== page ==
DAVENPORT — The QC Theatre Workshop attracted twice the number of applicants for its 2019 Susan Glaspell Playwriting Festival as it did last year, and winners will have their plays performed Feb. 1 and 2 at 1730 Wilkes Ave.
The third annual festival is named after playwright Susan Glaspell (1876-1948), who was born and raised in Davenport and won a Pulitzer Prize for "Alison's House" in 1930. She was one of the founding members of the Provincetown Players, the theater company that discovered American playwright Eugene O'Neill.
Glaspell and her theater company are considered by many historians to be instrumental in the development of modern American theater.
The QCTW “believes that it's important to promote Susan's legacy by developing and producing the same kinds of theater that she was so passionate about,” QCTW artistic director Aaron Randolph III said Tuesday. “She believed in the importance of doing theater not for commercial gain, but as a way to enrich the local community by telling stories that address social justice and current events.
“She was also known for writing interesting and challenging female characters, which is one of the requirements of the works we select for the festival,” he said. “We named the festival in her honor to renew local interest in her life story and to raise awareness about this incredibly influential Davenport luminary.”
The QCTW got about 80 applicants in its national and local categories, with most from national playwrights, Randolph said, noting that for the first time, the group chose national finalists to be performed in staged readings as well.
The winners are:
National award winner: “The Stand” by Caity-Shea Violette. A $500 prize is included in this category.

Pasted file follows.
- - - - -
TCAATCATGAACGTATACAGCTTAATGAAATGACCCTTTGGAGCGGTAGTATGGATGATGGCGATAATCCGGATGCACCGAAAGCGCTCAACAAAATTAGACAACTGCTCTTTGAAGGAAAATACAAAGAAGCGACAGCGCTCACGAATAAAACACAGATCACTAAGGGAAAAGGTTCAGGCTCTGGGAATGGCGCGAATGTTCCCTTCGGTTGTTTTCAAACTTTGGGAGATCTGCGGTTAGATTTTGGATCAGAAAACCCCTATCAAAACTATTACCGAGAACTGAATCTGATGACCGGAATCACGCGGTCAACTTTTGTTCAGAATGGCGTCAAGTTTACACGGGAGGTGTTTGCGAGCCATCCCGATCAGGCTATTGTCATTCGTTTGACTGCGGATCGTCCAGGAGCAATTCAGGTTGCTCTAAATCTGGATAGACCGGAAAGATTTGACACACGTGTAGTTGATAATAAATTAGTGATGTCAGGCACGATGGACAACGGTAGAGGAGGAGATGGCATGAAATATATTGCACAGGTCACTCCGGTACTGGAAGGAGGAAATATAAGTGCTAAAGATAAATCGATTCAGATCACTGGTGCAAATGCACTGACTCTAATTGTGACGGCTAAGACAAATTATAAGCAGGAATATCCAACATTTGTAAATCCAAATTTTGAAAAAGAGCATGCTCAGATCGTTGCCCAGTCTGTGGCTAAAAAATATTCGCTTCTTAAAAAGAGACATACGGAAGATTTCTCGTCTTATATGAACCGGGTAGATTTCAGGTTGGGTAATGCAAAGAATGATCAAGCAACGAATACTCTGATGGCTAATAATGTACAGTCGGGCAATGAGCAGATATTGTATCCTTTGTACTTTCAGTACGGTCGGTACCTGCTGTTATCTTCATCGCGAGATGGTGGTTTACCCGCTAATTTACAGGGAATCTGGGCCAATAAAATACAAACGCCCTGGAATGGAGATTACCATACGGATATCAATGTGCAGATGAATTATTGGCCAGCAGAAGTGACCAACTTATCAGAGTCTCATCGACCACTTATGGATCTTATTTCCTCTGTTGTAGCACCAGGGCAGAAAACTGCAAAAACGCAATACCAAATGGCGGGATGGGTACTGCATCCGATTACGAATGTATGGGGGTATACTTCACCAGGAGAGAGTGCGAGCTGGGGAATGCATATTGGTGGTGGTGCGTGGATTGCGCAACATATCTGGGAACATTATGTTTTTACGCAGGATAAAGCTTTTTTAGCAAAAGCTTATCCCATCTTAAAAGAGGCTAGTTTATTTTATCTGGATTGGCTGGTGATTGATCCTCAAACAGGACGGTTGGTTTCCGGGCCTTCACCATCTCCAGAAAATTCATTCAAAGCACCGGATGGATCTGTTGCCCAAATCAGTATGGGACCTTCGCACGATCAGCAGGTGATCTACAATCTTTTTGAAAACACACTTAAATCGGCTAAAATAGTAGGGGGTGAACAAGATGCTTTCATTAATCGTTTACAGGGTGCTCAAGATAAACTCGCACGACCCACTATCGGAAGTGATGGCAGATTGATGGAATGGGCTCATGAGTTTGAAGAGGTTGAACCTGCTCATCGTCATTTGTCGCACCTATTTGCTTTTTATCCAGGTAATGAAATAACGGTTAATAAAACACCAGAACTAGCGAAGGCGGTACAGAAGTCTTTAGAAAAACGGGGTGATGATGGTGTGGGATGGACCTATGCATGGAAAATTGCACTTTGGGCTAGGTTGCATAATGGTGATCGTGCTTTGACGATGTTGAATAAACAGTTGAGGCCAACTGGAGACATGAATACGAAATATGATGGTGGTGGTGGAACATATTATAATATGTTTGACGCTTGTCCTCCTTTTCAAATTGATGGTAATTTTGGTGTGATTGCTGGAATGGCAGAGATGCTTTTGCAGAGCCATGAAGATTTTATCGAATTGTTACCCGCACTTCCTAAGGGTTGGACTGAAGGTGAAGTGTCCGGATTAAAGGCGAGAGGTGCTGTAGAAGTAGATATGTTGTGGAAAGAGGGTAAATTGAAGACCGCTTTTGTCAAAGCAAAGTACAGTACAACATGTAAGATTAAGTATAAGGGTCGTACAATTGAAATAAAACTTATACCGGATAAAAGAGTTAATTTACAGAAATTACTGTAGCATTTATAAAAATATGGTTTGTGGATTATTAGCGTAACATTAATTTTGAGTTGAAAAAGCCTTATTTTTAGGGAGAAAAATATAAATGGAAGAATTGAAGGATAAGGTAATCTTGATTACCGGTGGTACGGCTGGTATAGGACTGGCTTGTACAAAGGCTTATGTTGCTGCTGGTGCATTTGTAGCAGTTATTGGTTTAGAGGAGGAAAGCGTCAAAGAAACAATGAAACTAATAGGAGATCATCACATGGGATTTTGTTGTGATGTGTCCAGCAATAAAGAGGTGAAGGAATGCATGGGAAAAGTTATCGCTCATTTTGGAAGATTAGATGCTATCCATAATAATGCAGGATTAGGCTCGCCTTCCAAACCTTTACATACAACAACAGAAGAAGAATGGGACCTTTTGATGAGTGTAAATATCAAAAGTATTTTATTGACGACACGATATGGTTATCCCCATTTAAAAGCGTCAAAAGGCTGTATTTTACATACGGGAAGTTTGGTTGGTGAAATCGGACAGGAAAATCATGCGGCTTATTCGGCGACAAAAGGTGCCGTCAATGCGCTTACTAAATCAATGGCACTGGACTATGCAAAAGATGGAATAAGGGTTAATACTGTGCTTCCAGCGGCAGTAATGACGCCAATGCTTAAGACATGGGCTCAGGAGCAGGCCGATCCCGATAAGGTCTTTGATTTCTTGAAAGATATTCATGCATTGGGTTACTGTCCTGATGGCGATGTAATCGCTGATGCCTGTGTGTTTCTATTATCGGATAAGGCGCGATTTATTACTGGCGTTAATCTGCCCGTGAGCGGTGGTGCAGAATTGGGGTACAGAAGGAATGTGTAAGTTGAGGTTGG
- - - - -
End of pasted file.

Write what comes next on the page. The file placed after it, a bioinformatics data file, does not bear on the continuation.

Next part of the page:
National award finalists: “Life Still Is” by Tony Pasqualini and “Women of Williams County” by Karly Thomas.
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Local adult winner (18 and older): “The Earth is Indeed Flat” by Willow Schuchmann, a St. Ambrose University student.
Local youth winner (younger than 18): “Royalty” by Jazzelle Aliana, Davenport, a Creative Arts Academy student.
Violette is an award-winning playwright who makes stories about invisible disabilities, gender-based violence and complex trauma accessible to wider audiences, according to her website, caitysheaviolette.com. Her plays include “Target Behavior,” which earned the Kennedy Center’s National Partners of the American Theatre Playwriting Excellence Award.
Randolph said he hoped to produce one of her full-length plays at QCTW.
“You could really tell by the quality of her writing,” he said. “She's a young, emerging playwright, very exciting.”
Her win fits the mission of the Glaspell Playwriting Festival — “to promote the work of emerging artists, and also to help our theater establish connections locally and nationally, and bring unique opportunities to our audience to see brand-new playwrights before they hit it big,” Randolph said.
The festival will begin at 7:30 p.m. Friday, Feb. 1, and Saturday, Feb. 2, and admission is the QCTW's usual “pay what you think it's worth.” All five plays will be performed each evening, for a total running time of about 90 minutes.
For more information, visit qctheatreworkshop.org/sgpf.